I watch stress killing people every day. My job is to assist in alleviating stress. My life for the last year has been a little tense, just like everyone else’s. A little more so these past two months for me personally. We also just crossed over into a higher energetic plane. I had decided prior that I wasn’t taking any of the unnecessary stress with me into the new density/dimension.

What’s all that got to do with the recipe?? Simplicity. Economy. Nostalgia. Good taste. Time management. Mindful living. History. Humility.

For this recipe I seasoned and seared a chuck roast, inserted garlic cloves all through it, set it in the crock-pot with onions, beef broth, Greek peppers; and then I let it simmer for 24 hours. Mannnn, you should have smelled this place!!

Before I get to the what-you-need/what-you-do portion of this post, let me tell you where this little Christmas Eve gem was inspired from.

There are many places to get a Po’ Boy in NOLA and the surrounding parishes, and they all deserve a blog of their own. There is the fried oyster version from ACME Oyster House on Iberville. The blackened shrimp from Parran’s uptown. Those are just a couple of fond faves. You can get it “dressed” with mayo, lettuce, tomato, etc. You can get it undressed as well. Depends on the day for me.

Ultimately it was no struggle to decide who I was going to emulate. Parkway Bakery takes the cake!! Pun intended!! I loooveeee the roast beef and shrimp Po’ Boy, but again; I was keeping it humble. Lots of places do sliced roast beef, but I prefer the “debris” style they use at Parkway.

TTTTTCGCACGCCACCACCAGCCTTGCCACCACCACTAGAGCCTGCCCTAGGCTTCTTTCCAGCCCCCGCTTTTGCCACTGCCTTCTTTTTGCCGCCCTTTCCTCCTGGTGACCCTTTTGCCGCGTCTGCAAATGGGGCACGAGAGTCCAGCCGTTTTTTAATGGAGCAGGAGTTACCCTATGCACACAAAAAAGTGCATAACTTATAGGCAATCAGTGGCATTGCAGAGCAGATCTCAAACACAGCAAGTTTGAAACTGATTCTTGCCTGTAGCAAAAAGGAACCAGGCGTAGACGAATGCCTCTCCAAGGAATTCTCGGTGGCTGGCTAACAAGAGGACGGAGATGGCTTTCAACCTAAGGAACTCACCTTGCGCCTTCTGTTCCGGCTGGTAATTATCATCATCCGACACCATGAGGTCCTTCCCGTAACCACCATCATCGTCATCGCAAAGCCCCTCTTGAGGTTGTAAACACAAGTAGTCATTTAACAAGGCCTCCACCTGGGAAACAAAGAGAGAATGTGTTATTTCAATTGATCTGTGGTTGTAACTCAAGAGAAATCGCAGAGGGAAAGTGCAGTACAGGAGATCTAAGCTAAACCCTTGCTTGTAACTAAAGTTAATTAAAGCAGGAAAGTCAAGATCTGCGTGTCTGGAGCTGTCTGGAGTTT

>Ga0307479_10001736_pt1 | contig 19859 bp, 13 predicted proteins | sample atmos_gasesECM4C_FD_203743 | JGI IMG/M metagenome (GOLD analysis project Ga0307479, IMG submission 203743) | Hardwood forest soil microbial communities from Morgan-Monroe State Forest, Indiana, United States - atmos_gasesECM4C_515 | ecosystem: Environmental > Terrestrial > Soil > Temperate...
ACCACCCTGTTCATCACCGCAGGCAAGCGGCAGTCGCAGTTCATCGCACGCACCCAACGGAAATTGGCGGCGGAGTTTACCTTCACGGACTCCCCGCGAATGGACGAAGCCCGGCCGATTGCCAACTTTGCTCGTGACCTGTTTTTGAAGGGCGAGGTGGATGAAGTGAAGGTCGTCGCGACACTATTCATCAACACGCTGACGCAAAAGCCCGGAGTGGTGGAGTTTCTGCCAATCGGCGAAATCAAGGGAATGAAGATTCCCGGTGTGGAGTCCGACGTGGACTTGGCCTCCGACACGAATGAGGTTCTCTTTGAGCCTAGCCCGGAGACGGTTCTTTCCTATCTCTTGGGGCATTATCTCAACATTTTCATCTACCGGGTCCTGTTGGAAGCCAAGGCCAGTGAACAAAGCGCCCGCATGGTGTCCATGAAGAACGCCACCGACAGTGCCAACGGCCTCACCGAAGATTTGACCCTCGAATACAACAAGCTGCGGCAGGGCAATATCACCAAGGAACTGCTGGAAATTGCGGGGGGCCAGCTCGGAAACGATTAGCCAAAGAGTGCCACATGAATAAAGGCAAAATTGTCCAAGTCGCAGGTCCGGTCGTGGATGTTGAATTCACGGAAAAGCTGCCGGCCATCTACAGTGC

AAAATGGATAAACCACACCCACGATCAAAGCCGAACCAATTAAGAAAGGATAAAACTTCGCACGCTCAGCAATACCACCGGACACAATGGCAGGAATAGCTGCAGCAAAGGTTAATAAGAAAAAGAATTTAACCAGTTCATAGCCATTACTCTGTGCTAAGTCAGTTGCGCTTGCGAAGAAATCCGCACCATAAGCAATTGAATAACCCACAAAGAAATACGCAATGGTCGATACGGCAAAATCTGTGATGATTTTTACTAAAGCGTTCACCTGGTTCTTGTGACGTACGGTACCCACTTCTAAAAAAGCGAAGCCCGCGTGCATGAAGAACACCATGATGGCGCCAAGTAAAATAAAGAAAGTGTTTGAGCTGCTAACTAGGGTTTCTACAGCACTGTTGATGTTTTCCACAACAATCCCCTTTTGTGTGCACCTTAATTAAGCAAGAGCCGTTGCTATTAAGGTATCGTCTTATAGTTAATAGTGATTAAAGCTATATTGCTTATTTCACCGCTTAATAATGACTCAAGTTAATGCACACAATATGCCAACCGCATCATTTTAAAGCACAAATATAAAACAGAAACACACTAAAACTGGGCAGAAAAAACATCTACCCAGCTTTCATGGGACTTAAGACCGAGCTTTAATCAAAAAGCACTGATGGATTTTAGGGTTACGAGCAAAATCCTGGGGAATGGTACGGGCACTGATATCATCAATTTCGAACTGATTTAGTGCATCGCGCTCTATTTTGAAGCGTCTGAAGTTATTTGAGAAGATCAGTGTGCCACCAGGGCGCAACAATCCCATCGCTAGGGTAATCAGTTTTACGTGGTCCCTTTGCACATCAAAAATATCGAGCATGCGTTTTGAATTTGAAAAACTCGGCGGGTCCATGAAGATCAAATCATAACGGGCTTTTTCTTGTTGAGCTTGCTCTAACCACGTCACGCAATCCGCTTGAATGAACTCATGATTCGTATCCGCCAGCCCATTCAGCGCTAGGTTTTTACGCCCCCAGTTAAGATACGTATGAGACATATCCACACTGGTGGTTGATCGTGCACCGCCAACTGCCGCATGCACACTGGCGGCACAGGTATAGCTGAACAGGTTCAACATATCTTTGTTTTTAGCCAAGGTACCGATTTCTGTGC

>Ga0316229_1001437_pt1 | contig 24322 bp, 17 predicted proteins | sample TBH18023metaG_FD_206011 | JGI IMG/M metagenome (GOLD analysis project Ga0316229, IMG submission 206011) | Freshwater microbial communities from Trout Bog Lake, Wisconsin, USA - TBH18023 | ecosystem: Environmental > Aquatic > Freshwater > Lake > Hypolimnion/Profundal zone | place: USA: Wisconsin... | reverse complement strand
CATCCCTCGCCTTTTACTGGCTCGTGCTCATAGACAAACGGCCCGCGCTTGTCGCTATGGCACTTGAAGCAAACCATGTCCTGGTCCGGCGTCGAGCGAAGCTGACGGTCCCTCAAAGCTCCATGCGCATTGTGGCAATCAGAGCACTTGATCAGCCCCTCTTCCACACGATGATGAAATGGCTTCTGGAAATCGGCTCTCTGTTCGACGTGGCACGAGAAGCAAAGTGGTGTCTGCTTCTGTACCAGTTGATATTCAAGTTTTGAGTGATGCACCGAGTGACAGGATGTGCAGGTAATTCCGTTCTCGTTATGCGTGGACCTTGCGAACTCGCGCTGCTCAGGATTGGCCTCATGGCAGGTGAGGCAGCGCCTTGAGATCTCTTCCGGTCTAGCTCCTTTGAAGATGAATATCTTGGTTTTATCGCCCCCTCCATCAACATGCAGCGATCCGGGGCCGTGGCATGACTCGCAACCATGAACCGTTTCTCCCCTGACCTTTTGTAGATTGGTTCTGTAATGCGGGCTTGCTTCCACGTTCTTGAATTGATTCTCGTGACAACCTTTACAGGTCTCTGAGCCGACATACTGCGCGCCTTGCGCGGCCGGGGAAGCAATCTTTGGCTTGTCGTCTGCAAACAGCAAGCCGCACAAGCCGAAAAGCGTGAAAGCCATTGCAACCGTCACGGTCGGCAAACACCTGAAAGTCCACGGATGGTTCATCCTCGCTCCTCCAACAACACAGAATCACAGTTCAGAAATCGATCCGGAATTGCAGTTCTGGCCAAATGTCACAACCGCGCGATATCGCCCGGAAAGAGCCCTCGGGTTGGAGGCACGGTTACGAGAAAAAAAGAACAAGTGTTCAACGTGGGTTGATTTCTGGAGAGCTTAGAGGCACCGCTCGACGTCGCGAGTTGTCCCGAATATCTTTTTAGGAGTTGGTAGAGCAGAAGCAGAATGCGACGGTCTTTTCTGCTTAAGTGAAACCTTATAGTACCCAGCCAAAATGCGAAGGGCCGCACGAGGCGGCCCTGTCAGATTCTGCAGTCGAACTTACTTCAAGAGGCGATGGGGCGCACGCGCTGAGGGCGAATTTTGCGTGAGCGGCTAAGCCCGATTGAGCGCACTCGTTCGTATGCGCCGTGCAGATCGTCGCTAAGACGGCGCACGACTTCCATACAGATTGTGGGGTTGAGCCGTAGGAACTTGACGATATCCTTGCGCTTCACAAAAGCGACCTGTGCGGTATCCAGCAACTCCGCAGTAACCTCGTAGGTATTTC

Shrimp & Roast Beef Po’ Boy. Photo Credit: Parkway Bakery & Tavern New Orleans

Parkway Bakery & Tavern has been jamming out baked goods since it opened in 1911. It sits on the corner of Hagan and Toulouse streets and was built by a baker named Charles Goering. He kept it going until 1922 when he sold it to a dude named Henry Timothy. I have to drop a note in regard to the “11 & 22” relations. I love power numbers and these are the most powerful.

Parkway Bakery & Tavern New Orleans

In 1929, seven years after Timothy took over, the Po’ Boy became popular when Benny and Clovis Martin of Martin Bros Restaurant started giving the sandwiches away to feed the street-car union strikers.

Parkway expanded to start offering the Po’ Boy, not in competition, but to stand in solidarity to feed the “poor boys” who were all struggling financially due to the strikes.

The story of the Po’ Boy speaks of charity, of community and giving. I scheduled it to drop after Christmas because frankly, I figured if I’m enjoying my peace, why would I go blow up folks emails with a recipe?? This one will serve you any day of the year, and I hope for many years to come. Merry Christmas, Cookers.

What You Need:

3-5 pound chuck roast, fat trimmed

1/4 c flour

2 Tbsp oil to sear roast

3 beef bouillon cubes

2 c hot water

2 Tbsp butter

1 medium onion, julienned

5 Greek golden garlic peppers

5 cloves of garlic from the peppers

Salt, pepper, onion powder, garlic powder.

French loaves dependent on how many you are feeding. The recipe will cover 4 loaves with ease, but I used the authentic long rolls.

1 c rich mayonnaise

1 Tbsp Cajun seasoning

Provolone cheese slices

Shredded lettuce, red onion, pickle and tomato if you want it fully “dressed.”

What You Do:

Start by preheating your crock-pot. I start mine on high, then lower it after a couple hours.